Daycare involved in fatal crash cited for past safety problems - News, Weather & Sports

Daycare involved in fatal crash cited for past safety problems

Heavenly Angels location on Dixie Highway. Heavenly Angels location on Dixie Highway.
The van after the accident Tuesday afternoon. The van after the accident Tuesday afternoon.

LOUISVILLE, KY (WAVE) - Police say it could be weeks before investigators know what caused the crash. But a WAVE 3 Troubleshooter Investigation uncovered Heavenly Angels Childcare vans have been cited for safety violations long before the deadly accident Tuesday.

The problems were bad enough Kentucky stripped Heavenly Angels of its license to transport children at a previous location.

The only angel left at Heavenly Angels Childcare's former location on West Hill Street in Louisville is the one on the window. The center closed earlier this year under scrutiny from the Kentucky Cabinet for Health and Family Services.

Owner Lavonia Lewars didn't want to talk about the past problems when reached by phone Wednesday.

"I'm just praying for my kids and the one that I lost and focusing on comforting the kids and their families at the hospital," Lewars said. "As soon as I know anything I will let you all know."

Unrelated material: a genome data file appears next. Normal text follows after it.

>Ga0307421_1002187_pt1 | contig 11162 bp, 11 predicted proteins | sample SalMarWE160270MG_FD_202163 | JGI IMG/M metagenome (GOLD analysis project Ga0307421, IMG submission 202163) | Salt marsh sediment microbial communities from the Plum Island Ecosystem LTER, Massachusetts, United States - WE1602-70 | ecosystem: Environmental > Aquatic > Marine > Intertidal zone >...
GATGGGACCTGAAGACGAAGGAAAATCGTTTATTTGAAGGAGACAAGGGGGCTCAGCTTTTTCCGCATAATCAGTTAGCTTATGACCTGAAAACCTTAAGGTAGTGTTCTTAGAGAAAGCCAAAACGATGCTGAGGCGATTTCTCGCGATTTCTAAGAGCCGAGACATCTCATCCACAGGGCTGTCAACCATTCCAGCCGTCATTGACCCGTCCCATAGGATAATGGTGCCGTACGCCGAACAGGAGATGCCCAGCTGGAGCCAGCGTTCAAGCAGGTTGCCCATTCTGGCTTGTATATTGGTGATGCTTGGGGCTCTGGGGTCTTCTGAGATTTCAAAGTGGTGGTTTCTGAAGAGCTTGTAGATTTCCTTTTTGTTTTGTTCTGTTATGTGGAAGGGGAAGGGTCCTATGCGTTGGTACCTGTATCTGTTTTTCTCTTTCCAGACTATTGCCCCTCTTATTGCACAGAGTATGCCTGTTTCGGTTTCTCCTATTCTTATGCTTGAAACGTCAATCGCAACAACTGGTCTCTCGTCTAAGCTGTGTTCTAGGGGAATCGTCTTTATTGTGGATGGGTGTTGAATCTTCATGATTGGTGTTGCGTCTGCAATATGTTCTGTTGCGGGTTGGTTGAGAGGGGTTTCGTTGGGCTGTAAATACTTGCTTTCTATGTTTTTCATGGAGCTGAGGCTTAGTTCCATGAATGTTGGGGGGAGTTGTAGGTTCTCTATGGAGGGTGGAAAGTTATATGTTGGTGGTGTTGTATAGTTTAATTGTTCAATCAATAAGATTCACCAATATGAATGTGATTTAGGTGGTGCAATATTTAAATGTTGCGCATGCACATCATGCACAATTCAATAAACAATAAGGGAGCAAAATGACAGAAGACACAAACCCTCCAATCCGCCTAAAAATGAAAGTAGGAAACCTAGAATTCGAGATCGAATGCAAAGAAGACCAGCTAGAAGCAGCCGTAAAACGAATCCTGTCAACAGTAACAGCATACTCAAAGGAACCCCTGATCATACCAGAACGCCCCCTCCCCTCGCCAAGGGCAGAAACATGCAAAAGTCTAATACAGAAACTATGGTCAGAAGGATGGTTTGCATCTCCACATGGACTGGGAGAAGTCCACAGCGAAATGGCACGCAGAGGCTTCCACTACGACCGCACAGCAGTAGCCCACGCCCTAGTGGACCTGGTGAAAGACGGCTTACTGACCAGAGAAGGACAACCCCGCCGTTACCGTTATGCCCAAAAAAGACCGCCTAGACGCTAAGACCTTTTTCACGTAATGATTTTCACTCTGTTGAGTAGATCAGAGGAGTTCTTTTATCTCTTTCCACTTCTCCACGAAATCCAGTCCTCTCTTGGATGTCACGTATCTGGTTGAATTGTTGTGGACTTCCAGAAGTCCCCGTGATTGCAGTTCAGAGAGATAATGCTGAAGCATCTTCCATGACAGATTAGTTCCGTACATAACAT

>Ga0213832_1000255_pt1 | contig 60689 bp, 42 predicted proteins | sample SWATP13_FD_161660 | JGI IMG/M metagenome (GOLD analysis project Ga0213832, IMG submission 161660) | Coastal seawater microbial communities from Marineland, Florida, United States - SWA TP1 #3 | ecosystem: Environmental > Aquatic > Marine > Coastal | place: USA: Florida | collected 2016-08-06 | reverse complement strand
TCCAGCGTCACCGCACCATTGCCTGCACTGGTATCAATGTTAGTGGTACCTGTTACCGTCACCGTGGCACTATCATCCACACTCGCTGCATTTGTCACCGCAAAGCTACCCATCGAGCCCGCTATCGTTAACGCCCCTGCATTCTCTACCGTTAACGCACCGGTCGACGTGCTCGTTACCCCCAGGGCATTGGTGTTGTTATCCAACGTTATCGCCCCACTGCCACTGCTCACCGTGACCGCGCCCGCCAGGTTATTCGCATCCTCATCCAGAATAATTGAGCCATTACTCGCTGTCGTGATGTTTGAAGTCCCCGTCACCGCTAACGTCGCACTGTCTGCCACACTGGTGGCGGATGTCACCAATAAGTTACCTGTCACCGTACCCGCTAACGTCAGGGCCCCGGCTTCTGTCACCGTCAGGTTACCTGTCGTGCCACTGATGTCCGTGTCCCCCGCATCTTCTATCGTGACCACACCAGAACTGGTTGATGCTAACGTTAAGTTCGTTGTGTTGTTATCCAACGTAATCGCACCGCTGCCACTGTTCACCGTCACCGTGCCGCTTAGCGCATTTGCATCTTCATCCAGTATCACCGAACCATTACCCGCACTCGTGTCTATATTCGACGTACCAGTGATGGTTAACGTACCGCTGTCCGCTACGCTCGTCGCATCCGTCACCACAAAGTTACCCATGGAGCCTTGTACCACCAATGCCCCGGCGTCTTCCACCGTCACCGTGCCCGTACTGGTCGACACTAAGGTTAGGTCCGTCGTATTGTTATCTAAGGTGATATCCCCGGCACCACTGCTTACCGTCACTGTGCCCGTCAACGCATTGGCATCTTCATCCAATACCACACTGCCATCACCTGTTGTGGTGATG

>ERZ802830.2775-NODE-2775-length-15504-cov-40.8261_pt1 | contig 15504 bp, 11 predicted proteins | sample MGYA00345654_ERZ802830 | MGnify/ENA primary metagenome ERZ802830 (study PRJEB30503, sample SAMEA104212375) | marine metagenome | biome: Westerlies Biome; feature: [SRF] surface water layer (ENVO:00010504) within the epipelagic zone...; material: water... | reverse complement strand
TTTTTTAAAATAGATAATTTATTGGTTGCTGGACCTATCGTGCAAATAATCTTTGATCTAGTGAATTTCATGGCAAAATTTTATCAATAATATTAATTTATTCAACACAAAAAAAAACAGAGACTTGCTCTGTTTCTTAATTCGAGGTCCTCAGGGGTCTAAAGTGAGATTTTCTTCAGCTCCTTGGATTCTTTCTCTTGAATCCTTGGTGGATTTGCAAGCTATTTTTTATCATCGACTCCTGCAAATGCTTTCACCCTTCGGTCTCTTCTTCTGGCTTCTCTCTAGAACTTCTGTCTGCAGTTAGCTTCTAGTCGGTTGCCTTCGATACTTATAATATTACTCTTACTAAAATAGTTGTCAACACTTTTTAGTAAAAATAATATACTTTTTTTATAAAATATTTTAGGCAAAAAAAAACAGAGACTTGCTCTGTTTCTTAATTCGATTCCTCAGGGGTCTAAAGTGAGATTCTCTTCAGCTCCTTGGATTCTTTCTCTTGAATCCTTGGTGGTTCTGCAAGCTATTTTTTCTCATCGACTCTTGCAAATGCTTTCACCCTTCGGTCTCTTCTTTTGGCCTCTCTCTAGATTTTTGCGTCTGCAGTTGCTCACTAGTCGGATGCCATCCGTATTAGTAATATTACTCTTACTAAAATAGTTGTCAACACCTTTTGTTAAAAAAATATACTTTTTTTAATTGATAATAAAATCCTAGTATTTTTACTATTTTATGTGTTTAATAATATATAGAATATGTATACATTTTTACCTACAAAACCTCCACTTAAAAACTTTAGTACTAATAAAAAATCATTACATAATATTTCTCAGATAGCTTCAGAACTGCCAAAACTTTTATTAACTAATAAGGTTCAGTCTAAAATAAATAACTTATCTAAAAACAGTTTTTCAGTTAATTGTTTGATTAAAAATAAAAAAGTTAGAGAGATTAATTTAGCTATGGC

The WAVE 3 Troubleshooter Department first brought issues at Lewars' daycare center to light in May 2011. At that time state investigators had cited Heavenly Angels for dozens of safety violations, many that related to the safety of children onboard the daycare's vans.

The violations included a lack of required inspections to the tires and a child left sleeping in the back of a hot van for almost an hour on a 86 degree day. The child survived, but the Cabinet for Health and Family Services had seen enough.

Records show in August 2010, the cabinet suspended the transportation license for Heavenly Angels Child Care at the west end Louisville location. But the state says the owner, and her staff, ignored that order.

Less than 3 months later investigators caught Heavenly Angels driving nine children from the West Hill location in one of their vans despite that suspended transportation license. Again investigators cited Lewars. After she unsuccessfully applied to have the transportation license re-instated in May 2011, Lewars closed the West Hill center and moved all her resources to her second location on Dixie Highway.

That's the same center the daycare van was from when it crashed into a tree, killing a Heavenly Angels worker and injuring all 14 children on board. Wednesday the state said Lewars opened the Dixie Highway location days before she lost her transportation license on West Hill. Gwenda Bond, spokesperson for the Cabinet for Health and Family Services, said the West Hill revocation did not apply to the Dixie Highway daycare because Lewars applied for and received a second license.

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